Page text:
[This article is based on my book, THE LINCOLN BRIGADE: A PICTURE HISTORY now updated and reissued in 2013. The book’s pictures and information are based on interviews with Brigade veterans Steve Nelson, Harry Fisher, Sam Walters, and many others during two trips to Spain with these daring veterans and their families, and research.

William Loren Katz is the author of forty US history books, including Black Indians: A Hidden Heritage. His website is http://williamlkatz.com/

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Check us out! African Native American

19 hours ago
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How Racist is Australia? Pretty Damn Racist.

aamerrahman:

This is my response (originally published in Crikey) to Mark Sawyer’s article ‘How Racist Are You’ published in The Age and Sydney Morning Herald last week (http://www.smh.com.au/comment/how-racist-are-you-20140611-zs43h.html)

Dear Mark,

As a comedian I very much appreciated your…
2 months ago
1,436 notes

#BeautifulInEveryShade WHAT IF BARACK OBAMA WERE THE SAME SHADE AS WESLEY SNIPES? @50shadesofblack -a Haitian male reflection on the complexity of skin tone in partnership with 50 Shades of BLACK for our Bridging the Gap series on I Love Ancestry.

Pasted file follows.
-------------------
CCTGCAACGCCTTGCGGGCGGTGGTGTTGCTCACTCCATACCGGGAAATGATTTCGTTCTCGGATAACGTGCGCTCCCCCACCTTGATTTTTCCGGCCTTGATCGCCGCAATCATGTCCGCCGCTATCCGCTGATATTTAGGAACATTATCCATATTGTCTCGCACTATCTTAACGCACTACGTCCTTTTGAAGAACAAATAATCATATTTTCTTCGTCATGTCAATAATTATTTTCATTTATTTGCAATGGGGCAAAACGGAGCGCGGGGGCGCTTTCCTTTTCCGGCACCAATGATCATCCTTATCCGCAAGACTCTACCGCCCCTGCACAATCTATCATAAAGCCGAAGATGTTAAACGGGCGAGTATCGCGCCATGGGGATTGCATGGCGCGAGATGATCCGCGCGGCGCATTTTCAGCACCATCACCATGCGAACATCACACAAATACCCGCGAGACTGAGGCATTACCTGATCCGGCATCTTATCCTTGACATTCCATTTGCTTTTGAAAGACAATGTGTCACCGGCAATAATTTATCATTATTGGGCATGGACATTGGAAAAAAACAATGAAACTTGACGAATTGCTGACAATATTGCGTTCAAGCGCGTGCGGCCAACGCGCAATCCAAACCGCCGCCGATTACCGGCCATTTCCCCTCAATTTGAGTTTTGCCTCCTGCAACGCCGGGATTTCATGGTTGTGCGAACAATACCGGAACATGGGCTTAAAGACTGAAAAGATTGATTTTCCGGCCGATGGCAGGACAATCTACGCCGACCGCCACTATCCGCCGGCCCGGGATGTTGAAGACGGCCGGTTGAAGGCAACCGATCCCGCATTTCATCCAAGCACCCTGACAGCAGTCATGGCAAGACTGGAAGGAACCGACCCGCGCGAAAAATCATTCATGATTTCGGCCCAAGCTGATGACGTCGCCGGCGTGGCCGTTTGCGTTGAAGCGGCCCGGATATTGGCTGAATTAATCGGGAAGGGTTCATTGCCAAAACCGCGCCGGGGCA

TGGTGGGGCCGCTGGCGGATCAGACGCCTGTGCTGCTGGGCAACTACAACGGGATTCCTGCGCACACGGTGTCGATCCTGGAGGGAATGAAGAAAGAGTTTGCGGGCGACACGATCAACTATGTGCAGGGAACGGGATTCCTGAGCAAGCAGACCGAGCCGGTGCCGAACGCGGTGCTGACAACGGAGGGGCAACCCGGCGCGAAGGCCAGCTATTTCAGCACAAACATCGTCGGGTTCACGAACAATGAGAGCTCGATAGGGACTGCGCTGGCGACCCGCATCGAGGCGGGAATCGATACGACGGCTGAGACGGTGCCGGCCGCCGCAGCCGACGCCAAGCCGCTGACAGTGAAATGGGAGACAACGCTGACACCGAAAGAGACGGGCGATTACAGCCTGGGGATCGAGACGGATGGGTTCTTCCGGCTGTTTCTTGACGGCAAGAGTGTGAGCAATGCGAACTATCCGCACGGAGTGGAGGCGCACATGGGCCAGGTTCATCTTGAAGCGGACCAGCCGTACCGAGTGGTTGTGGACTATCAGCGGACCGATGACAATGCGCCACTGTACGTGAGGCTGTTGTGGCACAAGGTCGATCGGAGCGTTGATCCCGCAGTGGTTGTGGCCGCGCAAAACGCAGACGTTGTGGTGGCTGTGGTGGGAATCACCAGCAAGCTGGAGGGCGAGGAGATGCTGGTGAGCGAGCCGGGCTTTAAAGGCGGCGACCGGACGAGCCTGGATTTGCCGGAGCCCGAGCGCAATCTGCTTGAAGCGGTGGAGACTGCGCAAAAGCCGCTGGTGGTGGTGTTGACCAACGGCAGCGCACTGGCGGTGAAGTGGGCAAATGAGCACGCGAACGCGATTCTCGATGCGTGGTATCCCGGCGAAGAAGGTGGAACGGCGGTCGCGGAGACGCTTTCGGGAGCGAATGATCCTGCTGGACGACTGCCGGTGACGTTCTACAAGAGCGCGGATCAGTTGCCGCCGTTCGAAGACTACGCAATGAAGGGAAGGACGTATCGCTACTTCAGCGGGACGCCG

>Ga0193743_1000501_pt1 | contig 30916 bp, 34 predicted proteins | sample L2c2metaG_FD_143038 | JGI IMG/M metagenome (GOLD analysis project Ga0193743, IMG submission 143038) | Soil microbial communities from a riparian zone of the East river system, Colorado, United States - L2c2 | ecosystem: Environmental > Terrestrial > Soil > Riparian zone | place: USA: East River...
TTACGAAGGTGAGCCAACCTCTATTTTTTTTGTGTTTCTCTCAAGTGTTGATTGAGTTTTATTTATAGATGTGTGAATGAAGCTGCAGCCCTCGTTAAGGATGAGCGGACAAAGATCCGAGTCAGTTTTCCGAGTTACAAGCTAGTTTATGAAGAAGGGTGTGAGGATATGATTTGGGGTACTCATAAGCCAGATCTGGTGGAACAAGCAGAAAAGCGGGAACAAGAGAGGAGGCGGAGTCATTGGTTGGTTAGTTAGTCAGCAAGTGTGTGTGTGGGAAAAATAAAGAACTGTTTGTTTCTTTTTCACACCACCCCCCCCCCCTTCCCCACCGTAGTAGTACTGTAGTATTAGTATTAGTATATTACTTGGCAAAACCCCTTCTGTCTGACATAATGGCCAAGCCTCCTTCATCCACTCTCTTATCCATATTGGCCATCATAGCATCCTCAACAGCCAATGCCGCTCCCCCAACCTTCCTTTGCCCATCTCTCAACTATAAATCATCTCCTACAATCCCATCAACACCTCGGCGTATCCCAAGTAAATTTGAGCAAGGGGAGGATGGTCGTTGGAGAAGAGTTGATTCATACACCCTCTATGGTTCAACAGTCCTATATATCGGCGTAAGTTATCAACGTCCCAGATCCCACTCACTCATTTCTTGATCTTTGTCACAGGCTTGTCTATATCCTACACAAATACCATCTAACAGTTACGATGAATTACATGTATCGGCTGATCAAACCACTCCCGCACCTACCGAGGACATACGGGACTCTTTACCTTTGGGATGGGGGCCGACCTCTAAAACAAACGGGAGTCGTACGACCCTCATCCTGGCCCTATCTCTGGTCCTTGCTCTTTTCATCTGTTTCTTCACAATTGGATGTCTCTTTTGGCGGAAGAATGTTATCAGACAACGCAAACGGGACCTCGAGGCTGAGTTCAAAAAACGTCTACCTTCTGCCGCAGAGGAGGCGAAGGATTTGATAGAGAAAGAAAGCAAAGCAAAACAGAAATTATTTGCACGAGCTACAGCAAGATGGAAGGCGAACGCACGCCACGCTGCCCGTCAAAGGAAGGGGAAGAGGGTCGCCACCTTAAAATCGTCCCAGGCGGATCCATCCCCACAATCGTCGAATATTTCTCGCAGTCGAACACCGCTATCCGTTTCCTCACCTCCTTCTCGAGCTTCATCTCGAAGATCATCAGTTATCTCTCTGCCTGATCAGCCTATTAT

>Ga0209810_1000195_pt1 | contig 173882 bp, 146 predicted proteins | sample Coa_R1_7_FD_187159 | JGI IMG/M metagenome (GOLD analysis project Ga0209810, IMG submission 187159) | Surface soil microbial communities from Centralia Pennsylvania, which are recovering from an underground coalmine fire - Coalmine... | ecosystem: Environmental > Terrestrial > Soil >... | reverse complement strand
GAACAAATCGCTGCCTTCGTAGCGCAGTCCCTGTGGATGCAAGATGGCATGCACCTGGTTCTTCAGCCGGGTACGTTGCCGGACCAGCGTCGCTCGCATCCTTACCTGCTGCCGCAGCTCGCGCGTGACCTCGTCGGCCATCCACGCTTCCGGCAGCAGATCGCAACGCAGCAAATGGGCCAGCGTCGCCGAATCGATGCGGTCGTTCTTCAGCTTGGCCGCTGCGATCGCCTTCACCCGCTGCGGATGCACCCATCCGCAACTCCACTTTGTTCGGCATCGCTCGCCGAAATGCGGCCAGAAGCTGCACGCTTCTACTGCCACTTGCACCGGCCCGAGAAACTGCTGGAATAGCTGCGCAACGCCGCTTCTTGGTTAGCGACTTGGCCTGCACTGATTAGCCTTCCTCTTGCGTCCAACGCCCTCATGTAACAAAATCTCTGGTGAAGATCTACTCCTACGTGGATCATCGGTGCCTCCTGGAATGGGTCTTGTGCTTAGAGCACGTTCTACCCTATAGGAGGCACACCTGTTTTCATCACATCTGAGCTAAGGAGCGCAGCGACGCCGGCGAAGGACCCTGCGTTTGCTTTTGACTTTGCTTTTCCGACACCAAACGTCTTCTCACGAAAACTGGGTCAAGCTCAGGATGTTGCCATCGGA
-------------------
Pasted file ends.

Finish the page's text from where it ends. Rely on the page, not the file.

I would like to provide my own perspective as a Haitian man when it comes to the whole “lighter” versus “darker” skin tone issue, which is a subject that it is known in most black cultures whether it be African, American, or Caribbean. Let’s face it, any society with a history of racism or slavery is affected by this issue because it is engrained in the society. For Haitians you can trace this back with the emergences of free slaves that were coexisting with a higher privileged minority mulatto class. However, that’s another story for another time. 

From what I have experienced in both the United States and Haiti, generally Haitians hold views similar to African Americans and Africans. When it comes to men, the whole light skin versus dark skin issue is not too much of a big deal. Moreover, darker-skinned men are looked more favorable in certain professions, because there is this perception of these men as, for lack of a better word, more durable. However, the same thing is not true throughout the spectrum; in the Haitian entertainment industry, lighter-skinned men are more favored. However, colorism in the Haitian entertainment industry is less obvious than in American culture. I think this is due to the different histories and media of the two nations.